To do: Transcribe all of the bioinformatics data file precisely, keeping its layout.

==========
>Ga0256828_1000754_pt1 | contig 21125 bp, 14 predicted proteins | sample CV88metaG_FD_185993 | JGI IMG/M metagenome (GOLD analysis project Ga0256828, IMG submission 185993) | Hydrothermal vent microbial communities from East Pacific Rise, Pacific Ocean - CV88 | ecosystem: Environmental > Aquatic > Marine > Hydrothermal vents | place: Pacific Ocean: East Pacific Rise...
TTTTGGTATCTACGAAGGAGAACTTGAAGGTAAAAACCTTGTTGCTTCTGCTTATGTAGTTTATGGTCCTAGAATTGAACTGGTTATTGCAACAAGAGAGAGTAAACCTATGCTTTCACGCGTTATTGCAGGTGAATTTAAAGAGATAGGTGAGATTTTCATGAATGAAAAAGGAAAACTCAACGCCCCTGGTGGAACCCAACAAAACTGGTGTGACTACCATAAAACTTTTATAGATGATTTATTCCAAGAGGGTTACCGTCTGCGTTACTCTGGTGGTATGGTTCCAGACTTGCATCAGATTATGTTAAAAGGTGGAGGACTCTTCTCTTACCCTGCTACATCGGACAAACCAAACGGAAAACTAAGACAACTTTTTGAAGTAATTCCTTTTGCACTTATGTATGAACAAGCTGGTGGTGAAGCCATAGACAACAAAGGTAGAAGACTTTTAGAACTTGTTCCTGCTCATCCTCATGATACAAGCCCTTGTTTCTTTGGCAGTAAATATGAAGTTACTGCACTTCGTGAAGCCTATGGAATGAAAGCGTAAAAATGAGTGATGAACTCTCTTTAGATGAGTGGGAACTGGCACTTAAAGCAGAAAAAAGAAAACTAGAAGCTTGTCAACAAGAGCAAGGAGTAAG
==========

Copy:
>Ga0256828_1000754_pt1 | contig 21125 bp, 14 predicted proteins | sample CV88metaG_FD_185993 | JGI IMG/M metagenome (GOLD analysis project Ga0256828, IMG submission 185993) | Hydrothermal vent microbial communities from East Pacific Rise, Pacific Ocean - CV88 | ecosystem: Environmental > Aquatic > Marine > Hydrothermal vents | place: Pacific Ocean: East Pacific Rise...
TTTTGGTATCTACGAAGGAGAACTTGAAGGTAAAAACCTTGTTGCTTCTGCTTATGTAGTTTATGGTCCTAGAATTGAACTGGTTATTGCAACAAGAGAGAGTAAACCTATGCTTTCACGCGTTATTGCAGGTGAATTTAAAGAGATAGGTGAGATTTTCATGAATGAAAAAGGAAAACTCAACGCCCCTGGTGGAACCCAACAAAACTGGTGTGACTACCATAAAACTTTTATAGATGATTTATTCCAAGAGGGTTACCGTCTGCGTTACTCTGGTGGTATGGTTCCAGACTTGCATCAGATTATGTTAAAAGGTGGAGGACTCTTCTCTTACCCTGCTACATCGGACAAACCAAACGGAAAACTAAGACAACTTTTTGAAGTAATTCCTTTTGCACTTATGTATGAACAAGCTGGTGGTGAAGCCATAGACAACAAAGGTAGAAGACTTTTAGAACTTGTTCCTGCTCATCCTCATGATACAAGCCCTTGTTTCTTTGGCAGTAAATATGAAGTTACTGCACTTCGTGAAGCCTATGGAATGAAAGCGTAAAAATGAGTGATGAACTCTCTTTAGATGAGTGGGAACTGGCACTTAAAGCAGAAAAAAGAAAACTAGAAGCTTGTCAACAAGAGCAAGGAGTAAG